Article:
Thursday, December 31, 2009

10 Questions to Encourage Engaged Parenting in 2010

A great set of questions from, worth pondering on a rainy New Year's Eve when I'm stuck at home sick, listening to the pathetic wheezing of my 1 year old and the coughing of my three year old. Here's my run-down. Anyone else?

Parenting Personality
1. How do you think your children have experienced you as a parent in 2009?
I’ve been something of a roller-coaster parent, I think. There have been high points of patience and new understanding, as I’ve begun to decipher my three-year old’s temperament, but there’s been low points of anger, short-temperedness, and annoyance. I think this year has been a jumble, with a lot of changes in our home (two moves) and a lot of changes in our lives (a baby who went from a little sleepy bundle to a walking almost-talking, almost-toddler), and my parenting is jumbled as well.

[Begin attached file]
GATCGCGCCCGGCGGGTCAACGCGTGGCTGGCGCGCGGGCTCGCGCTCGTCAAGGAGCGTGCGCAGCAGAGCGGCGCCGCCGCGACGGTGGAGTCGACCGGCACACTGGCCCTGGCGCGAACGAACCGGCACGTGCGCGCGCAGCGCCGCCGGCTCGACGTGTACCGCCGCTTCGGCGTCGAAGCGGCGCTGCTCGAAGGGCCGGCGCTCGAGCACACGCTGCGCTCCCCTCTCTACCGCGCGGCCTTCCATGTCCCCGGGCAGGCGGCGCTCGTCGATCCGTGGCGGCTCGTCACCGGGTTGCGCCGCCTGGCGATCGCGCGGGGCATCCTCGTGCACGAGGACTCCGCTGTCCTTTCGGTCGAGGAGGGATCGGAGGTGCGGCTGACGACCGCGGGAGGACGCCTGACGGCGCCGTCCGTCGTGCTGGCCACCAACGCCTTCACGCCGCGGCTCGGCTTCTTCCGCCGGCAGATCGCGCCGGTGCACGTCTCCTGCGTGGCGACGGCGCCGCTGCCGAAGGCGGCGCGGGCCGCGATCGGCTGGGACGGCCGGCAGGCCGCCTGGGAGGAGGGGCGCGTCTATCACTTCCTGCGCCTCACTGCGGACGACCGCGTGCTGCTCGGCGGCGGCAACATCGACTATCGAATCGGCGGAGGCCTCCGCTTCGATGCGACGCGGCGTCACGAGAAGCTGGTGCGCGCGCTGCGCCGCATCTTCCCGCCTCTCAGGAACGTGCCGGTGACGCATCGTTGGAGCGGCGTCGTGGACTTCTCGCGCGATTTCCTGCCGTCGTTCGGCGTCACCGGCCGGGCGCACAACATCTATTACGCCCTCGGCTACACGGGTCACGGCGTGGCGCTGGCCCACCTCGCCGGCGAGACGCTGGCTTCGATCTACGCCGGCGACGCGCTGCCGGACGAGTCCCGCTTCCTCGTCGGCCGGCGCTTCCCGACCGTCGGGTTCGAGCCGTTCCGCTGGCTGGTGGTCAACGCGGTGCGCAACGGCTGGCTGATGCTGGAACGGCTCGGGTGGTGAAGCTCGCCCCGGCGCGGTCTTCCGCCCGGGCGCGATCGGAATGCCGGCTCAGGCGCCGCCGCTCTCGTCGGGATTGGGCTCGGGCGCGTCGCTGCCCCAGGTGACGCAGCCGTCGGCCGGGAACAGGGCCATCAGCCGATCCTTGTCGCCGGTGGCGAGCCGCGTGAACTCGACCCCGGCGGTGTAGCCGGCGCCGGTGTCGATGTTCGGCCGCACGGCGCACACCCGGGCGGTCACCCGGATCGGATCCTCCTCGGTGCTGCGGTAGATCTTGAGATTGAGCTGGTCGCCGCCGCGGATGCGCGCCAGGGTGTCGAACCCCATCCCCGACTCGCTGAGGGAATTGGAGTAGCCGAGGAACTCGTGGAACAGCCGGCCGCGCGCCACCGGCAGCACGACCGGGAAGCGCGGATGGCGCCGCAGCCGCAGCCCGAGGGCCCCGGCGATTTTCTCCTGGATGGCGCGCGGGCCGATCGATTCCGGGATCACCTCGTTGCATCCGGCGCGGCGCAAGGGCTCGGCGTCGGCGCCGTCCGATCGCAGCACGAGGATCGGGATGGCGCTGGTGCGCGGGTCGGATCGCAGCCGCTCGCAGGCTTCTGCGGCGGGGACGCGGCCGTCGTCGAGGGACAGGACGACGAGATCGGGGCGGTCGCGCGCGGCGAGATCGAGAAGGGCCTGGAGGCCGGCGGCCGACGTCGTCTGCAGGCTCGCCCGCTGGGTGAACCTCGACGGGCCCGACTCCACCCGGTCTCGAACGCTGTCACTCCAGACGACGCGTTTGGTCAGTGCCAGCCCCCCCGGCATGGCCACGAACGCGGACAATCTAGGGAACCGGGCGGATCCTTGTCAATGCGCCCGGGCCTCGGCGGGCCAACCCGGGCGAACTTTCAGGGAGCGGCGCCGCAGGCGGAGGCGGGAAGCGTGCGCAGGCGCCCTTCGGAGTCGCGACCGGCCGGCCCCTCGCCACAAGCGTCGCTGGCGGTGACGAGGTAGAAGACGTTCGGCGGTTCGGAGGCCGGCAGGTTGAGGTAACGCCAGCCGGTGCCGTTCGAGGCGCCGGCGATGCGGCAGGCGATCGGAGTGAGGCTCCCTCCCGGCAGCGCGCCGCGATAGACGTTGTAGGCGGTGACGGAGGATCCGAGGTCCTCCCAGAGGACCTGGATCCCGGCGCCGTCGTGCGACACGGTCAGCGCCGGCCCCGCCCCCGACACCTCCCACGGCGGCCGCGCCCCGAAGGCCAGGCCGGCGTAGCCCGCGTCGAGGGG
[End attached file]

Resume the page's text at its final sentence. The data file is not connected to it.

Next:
2. How do you want your children to experience you as a parent in 2010?

If Gabriel-and-Peter-as-adults could remember me in 2010, I would hope they would describe me as:
  • Prayerful
  • Smiling (ah, the mother's smile, so hard to find some days!)
  • Constant (a constant loving presence, engaging in constant routines, and calmly enforcing constant limits--even if difficult)
  • Giving (to my husband and to them)
Hit the Highlights
3. What aspects of parenting brought you the most joy in 2009?
Making time to be in nature with the boys during the week, and spending our free family time hiking or camping.

4. What are you looking forward to with great anticipation in 2010?
I don’t really have anything in mind... maybe this means we need to make some fun summer plans to look forward to.

Strengths and Challenges
5. As you survey your parenting toolbox, which tools do find to be working well for your family, and which tools could use some sharpening?